Dawn“I’m from Scotland. Before I was born my parents had another child who died during childbirth, and I think they were both desperate to have another son, so when I arrived they were overjoyed. But by the age of four or five that all went down the toilet for them! I didn’t want to do the boy things they wanted me to do and it went sort of pear-shaped from that point on. There was a point that I thought perhaps I might be gay, but then I realized it was an awful lot worse than that because when I was ten, I had come across a note of someone being arrested for being a transvestite and I didn’t know what that was. I looked up transvestite in the dictionary and I thought, “Oh no, this can’t be me!” My parents brought me to doctors, to the hospital, making me get undressed, poking and prodding me to see why things weren’t going the way they were supposed to. It was terrible. No one understood.

School was just a nightmare. I went to a Catholic single-sex school and I didn’t fit in very well. I used to come up with all sorts of reasons not to go to school or get in to trouble so I would be separated from the group. The boys were horrible to me. The communal showers- the things they would do to me. It was awful.

Ideas of harassment or discrimination didn’t exist back then; bullying was just a right of passage and the teachers would do it to you, too. I had a French teacher and that man hated me with a passion. He used to come up with words to call me that got the message across without actually saying I was a faggot. One time, I got so furious with him, and I sat there and I said, “You are the biggest fucking asshole I have ever met.” “What did you say?” he asked. I replied, “You are a fucking bastard.” Then I picked up my heavy wooden desk and I walked it over to the window (we were on the 5th floor) and I threw it through the plate glass into the teacher’s parking lot onto someone’s car. There was absolute silence. The teacher was dumbstruck. It was wonderful! I was sixteen and it was the first time in my school career that I fought back. From that point on, I went from being the class fag to the class hero! I came back to school intermittently afterwards- no one seemed to care if I was there or if I wasn’t, and that was okay with me. I spent hours and hours in the local art gallery or in the park thinking and scribbling instead. I made my first of a few attempts at suicide about a year later.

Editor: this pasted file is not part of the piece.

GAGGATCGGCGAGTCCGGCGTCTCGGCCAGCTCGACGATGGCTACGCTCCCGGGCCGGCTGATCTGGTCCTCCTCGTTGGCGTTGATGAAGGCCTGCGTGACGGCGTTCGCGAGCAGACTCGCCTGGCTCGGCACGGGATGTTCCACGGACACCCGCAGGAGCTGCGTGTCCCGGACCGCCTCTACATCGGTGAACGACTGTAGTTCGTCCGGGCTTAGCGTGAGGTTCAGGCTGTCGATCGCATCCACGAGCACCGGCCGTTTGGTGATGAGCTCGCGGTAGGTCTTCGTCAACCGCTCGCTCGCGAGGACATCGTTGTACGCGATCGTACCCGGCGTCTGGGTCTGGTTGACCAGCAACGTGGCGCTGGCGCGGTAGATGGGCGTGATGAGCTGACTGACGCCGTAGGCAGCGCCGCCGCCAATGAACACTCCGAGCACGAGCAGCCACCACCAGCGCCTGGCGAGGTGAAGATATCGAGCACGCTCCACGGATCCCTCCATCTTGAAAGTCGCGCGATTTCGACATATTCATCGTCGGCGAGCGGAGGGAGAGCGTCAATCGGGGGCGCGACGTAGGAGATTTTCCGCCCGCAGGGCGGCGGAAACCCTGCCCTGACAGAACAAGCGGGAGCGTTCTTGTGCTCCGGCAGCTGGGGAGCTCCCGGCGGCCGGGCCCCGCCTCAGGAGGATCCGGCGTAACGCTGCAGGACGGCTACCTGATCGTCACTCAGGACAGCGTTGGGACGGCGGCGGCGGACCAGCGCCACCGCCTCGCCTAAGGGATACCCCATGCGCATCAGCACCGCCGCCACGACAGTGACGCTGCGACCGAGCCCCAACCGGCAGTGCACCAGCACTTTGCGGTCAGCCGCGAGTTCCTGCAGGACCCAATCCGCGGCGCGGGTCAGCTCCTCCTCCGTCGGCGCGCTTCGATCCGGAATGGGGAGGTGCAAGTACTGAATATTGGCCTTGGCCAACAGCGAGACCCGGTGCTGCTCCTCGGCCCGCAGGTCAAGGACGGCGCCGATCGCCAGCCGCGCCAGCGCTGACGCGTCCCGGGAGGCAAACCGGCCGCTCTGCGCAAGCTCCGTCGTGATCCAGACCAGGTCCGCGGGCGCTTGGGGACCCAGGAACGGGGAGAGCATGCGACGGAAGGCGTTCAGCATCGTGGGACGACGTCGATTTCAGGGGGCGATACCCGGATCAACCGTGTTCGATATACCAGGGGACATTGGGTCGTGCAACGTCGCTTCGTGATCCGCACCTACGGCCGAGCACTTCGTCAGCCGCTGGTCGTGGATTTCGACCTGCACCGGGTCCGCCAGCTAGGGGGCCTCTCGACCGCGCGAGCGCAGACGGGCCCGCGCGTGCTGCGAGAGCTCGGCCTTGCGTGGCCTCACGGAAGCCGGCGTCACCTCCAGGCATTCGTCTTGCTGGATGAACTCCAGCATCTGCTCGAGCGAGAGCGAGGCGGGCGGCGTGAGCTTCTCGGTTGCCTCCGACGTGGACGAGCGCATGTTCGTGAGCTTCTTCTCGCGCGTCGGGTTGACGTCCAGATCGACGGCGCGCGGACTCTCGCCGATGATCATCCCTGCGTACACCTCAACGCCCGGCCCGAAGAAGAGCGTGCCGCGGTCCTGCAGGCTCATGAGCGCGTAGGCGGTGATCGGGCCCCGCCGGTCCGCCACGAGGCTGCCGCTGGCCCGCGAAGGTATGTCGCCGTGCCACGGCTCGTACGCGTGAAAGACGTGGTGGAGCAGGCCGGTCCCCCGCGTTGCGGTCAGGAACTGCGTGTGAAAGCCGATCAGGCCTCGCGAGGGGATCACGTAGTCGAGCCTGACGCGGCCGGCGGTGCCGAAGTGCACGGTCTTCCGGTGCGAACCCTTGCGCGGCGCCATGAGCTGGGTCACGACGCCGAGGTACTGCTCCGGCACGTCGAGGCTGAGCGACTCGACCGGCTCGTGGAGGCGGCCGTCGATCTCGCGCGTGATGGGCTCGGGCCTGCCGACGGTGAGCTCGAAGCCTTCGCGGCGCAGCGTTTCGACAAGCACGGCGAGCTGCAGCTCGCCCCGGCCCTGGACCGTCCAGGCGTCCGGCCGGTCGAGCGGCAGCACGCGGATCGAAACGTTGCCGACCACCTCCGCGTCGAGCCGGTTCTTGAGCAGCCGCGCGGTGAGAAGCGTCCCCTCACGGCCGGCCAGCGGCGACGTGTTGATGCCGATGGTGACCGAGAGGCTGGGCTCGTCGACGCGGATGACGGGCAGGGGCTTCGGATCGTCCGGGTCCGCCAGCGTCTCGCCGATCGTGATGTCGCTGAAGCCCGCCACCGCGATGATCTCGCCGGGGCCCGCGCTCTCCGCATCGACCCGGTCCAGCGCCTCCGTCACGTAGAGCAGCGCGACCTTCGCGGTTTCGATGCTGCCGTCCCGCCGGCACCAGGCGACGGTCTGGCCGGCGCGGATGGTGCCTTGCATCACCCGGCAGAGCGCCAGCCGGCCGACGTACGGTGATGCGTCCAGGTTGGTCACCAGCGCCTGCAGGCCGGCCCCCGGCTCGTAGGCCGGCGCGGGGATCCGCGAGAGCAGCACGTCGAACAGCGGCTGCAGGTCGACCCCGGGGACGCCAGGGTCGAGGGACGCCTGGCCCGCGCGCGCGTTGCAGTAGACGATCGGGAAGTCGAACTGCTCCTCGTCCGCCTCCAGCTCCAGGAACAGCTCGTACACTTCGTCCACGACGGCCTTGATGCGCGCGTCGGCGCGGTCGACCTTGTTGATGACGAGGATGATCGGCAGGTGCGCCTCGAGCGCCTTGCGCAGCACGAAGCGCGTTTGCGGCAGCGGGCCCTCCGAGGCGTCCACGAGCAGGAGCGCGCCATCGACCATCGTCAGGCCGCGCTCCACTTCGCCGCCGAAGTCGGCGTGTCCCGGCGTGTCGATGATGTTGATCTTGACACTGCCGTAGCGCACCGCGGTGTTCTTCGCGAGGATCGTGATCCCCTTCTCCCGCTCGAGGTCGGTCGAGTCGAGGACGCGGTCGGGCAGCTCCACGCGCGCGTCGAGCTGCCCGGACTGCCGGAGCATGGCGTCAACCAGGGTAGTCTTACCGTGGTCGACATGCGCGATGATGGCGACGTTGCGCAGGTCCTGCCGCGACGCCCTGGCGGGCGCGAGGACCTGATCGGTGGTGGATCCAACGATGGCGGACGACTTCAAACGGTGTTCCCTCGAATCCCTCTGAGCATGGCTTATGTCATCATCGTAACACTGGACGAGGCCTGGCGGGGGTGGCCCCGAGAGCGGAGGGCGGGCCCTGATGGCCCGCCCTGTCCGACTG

I took night classes to graduate, then went on to work and party; eventually went to university, became a scientist, a motor sport racer, a mountain climber, and worked in HIV research.

In my twenties, I really wanted to be a mother and I knew it couldn’t happen, but there are a lot of children that need a home. So I went out and I adopted my daughter who was four at the time, and oh, I love her. God, I love her. It was meant to be. She always knew I was different, that I was always mom and dad. She was about twelve and half when I finally sat her down one Sunday afternoon and tried to explain it to her. She sat there expressionless. I thought, ‘My God, she must think this is so out of the blue! She must be so shocked!’ She just said, “Oh, I know. I know. Don’t worry.” I don’t know exactly how she sees me, but I know that she loves me and that I love her to bits and pieces. She’s in her thirties now, and I go back to Scotland to visit her. Even if she’s fifty or sixty, she’ll still be my little kid. I’ll always still want to hold her and protect her. I cannot imagine a world without her in it.

When she was in college, I went to HR at my job in Scotland and wanted to see what my options were for transitioning. I had thought this meeting was in confidence, but I was wrong and my position suddenly shifted- they paid for a one-way airplane ticket and I was basically expected to leave. I came to work for UPenn and it was okay after that. I had surgery two and half years ago and I finally feel right. A good way to describe it is like having a car alarm going off in your head all these years and getting a vagina turned that alarm off. It just feels so right. I’m someplace where I’m happy, I have humor, and I have people who care for me. It feels great.”

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